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Uptown, Edgewater, Rogers Park

Farewell, Free Parking: Meters Coming To Montrose Harbor, Angering Lakefront Park Advocates

City crews were out Wednesday prepping for the installation of the meters, upsetting park advocates.

The city will install paid parking meters along streets in Montrose Harbor.
Joe Ward/Block Club Chicago
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UPTOWN — The city is quietly installing parking meters at Montrose Harbor, ending free parking at one of the city’s most popular lakefront attractions.

City crews were out Wednesday prepping for the installation of the parking meters, said Stacey Greene, owner of the Park Bait Shop at Montrose Harbor.

It’s part of a wider push to install meters in formerly free spots around the city to fill the city’s budget gap. The new meters will be owned by the city and won’t be part of the much-criticized, 75-year privatization deal from 2008 that blew up in Chicago’s face.

Meters are coming to the portion of Montrose Avenue that extends into the lakefront park. They will also be installed on Montrose Harbor Drive, the road that leads back to the bird sancuary and wraps around the boat harbor. Meters will also be installed on the parts of Wilson Avenue, Lawrence Avenue and Simonds Drive that extend into the park.

Credit: Joe Ward/Block Club Chicago
The city will install paid parking meters along streets in Montrose Harbor.

The City Council in November approved a measure bringing metered parking to Montrose Harbor as part of a larger ordinance expanding pay-to-park meters across the city. The vote on the item was split, with 30 aldermen in support versus 20 against. Ald. James Cappleman (46th) supported it.

Other targeted spots include on Halsted Street near the Steppenwolf Theater; on Southport Avenue near Diversey Avenue; on Lincoln Avenue in Lincoln Park; on Elston Avenue near the impending Lincoln Yards megadevelopment; and along Clybourn Avenue, according to the ordinance.

Tressa Feher, Cappleman’s chief of staff, said the ward office was approached by Mayor Lori Lightfoot’s office about adding paid parking meters to portions of the city that don’t already have pay-to-park under the city’s controversial contract with parking firm LAZ.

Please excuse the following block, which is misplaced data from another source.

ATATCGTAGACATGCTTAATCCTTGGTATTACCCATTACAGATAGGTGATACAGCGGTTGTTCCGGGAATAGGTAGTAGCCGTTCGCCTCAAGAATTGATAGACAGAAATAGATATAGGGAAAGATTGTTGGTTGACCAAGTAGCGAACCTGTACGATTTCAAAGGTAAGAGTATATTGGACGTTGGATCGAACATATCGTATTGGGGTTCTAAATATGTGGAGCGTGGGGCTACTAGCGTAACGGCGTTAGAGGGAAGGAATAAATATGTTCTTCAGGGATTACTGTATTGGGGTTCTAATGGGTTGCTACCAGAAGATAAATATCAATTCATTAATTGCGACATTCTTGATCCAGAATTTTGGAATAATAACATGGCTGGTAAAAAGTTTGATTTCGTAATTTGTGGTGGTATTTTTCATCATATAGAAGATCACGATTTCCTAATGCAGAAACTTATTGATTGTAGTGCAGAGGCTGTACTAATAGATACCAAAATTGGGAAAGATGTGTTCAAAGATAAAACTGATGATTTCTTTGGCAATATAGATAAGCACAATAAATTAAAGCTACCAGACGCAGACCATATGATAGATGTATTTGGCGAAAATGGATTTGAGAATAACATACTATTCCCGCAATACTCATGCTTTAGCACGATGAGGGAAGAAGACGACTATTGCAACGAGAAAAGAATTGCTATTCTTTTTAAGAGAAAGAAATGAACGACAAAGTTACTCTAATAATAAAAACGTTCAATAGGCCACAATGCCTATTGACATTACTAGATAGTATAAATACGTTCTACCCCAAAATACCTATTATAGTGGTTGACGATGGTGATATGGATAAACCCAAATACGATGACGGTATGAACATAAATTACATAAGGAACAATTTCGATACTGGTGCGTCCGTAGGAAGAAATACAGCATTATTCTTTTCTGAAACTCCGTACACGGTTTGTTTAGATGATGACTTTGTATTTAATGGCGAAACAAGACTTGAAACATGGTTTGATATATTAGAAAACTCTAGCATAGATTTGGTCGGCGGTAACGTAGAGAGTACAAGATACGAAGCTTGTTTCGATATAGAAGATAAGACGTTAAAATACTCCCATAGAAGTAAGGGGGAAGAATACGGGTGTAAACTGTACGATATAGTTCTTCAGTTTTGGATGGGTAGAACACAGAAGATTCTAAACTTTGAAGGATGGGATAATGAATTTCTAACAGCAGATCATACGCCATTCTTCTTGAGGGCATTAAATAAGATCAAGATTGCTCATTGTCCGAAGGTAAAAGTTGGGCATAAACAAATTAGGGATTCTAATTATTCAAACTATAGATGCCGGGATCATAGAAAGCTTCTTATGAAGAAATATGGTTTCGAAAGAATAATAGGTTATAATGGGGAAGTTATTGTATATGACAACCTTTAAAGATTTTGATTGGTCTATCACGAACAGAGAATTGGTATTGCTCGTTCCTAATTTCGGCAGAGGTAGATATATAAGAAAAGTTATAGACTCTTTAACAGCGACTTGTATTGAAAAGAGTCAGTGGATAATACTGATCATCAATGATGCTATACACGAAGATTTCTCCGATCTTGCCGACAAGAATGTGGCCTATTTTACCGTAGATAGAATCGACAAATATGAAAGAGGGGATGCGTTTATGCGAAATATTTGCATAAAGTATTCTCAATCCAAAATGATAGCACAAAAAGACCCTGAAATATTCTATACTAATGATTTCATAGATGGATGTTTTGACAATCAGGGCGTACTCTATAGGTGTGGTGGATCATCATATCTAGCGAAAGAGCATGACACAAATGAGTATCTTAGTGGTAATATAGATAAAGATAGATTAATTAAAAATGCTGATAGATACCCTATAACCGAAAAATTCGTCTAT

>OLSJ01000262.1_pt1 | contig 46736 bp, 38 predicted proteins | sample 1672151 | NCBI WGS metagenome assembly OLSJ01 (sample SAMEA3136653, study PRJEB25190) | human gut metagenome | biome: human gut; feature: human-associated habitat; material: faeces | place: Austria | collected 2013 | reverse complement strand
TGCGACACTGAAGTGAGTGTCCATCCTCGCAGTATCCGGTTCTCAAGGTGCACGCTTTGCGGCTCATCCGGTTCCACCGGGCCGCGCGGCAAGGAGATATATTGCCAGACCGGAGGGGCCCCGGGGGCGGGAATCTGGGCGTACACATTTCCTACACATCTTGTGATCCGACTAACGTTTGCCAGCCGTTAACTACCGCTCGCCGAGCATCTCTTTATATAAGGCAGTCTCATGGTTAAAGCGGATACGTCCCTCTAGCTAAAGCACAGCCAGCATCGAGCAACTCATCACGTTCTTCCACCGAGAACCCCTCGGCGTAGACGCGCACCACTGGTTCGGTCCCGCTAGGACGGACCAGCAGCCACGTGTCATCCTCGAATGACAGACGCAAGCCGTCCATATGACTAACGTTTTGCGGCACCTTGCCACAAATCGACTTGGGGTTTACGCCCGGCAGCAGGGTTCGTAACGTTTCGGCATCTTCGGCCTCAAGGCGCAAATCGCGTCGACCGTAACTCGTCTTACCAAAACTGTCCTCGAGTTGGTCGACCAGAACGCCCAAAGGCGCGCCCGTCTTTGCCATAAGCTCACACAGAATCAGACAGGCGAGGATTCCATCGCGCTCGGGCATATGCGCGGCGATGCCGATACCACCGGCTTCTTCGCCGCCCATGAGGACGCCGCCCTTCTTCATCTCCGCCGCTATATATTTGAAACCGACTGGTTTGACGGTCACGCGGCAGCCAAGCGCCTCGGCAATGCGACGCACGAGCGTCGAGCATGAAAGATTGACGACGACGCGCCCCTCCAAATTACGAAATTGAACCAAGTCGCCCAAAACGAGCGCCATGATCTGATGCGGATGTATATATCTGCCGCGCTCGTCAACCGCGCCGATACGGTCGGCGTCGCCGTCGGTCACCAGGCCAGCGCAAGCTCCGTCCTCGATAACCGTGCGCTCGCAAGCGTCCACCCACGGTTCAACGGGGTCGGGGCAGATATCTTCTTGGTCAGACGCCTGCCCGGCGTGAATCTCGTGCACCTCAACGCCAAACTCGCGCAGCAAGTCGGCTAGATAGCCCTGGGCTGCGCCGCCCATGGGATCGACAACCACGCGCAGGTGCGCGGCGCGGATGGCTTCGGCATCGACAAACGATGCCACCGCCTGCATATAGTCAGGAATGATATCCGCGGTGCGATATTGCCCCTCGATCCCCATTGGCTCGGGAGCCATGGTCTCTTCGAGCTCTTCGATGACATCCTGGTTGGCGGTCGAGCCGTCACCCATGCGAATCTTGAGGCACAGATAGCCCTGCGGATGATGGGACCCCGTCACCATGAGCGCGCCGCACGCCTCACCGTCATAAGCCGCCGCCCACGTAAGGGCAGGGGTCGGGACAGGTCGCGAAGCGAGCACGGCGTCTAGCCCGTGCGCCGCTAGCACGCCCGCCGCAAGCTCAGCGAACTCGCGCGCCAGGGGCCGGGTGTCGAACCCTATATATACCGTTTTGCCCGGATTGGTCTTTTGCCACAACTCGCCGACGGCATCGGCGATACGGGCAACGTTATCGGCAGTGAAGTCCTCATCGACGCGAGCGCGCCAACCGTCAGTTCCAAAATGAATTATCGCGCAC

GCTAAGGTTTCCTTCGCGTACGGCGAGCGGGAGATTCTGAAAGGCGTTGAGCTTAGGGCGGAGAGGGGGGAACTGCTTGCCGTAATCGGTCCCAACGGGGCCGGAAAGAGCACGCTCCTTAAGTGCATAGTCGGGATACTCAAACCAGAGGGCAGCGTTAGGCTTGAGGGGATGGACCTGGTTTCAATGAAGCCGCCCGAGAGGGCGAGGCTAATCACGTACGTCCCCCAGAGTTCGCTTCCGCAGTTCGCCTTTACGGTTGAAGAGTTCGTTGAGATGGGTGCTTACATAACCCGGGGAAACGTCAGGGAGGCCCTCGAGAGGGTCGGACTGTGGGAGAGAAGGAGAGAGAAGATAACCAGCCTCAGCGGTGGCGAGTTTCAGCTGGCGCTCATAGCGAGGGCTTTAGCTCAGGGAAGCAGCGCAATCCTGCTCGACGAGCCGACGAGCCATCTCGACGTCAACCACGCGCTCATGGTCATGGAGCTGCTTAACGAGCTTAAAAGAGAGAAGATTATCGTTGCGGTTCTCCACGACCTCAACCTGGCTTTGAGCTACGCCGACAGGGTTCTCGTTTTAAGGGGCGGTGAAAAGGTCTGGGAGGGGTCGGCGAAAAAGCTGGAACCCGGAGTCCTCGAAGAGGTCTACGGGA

The meters at Montrose and elsewhere in the city will collect revenue that will stay with the city, and not go to the parking contractor, Feher said.

Cappleman decided to support the effort, saying it may free up parking at Montrose during summer days when parking at the park is at a premium.

“In the summer, if you want to drive there, you have to get there really early,” Feher said. “The hope is there will be more turnover” with the meters.

The Montrose meters will require payment 6 a.m.-11 p.m. daily, according to the ordinance.

The city’s budget office said the goal is to install the Montrose meters this summer, “however the City is currently surveying the impacted area to determine exactly where they will be installed.”

Montrose Beach is a popular summer attraction in part because of its parking availability and accessibility. It’s enjoyed by people from all over the city and used for soccer tournaments and running events.

Parking meters will greatly reduce the accessibility of Montrose Harbor, said advocates for the park.

“The lakefront should stay clear and free,” said Leslie Borns, an advocate for Montrose Harbor. “There should be access to everyone, and this is going to restrict access. People need these open spaces now more than ever.”

The Park Bait Shop sits at the corner of Montrose Avenue and Harbor Drive, right at the center of where the parking meters are coming. Greene said the decision will have an impact on her customers, many of whom are low-income and even come to the lakefront to fish for their dinner.

“I think it would be very detrimental to me,” she said. “It’s hard enough to access on a summer days.”

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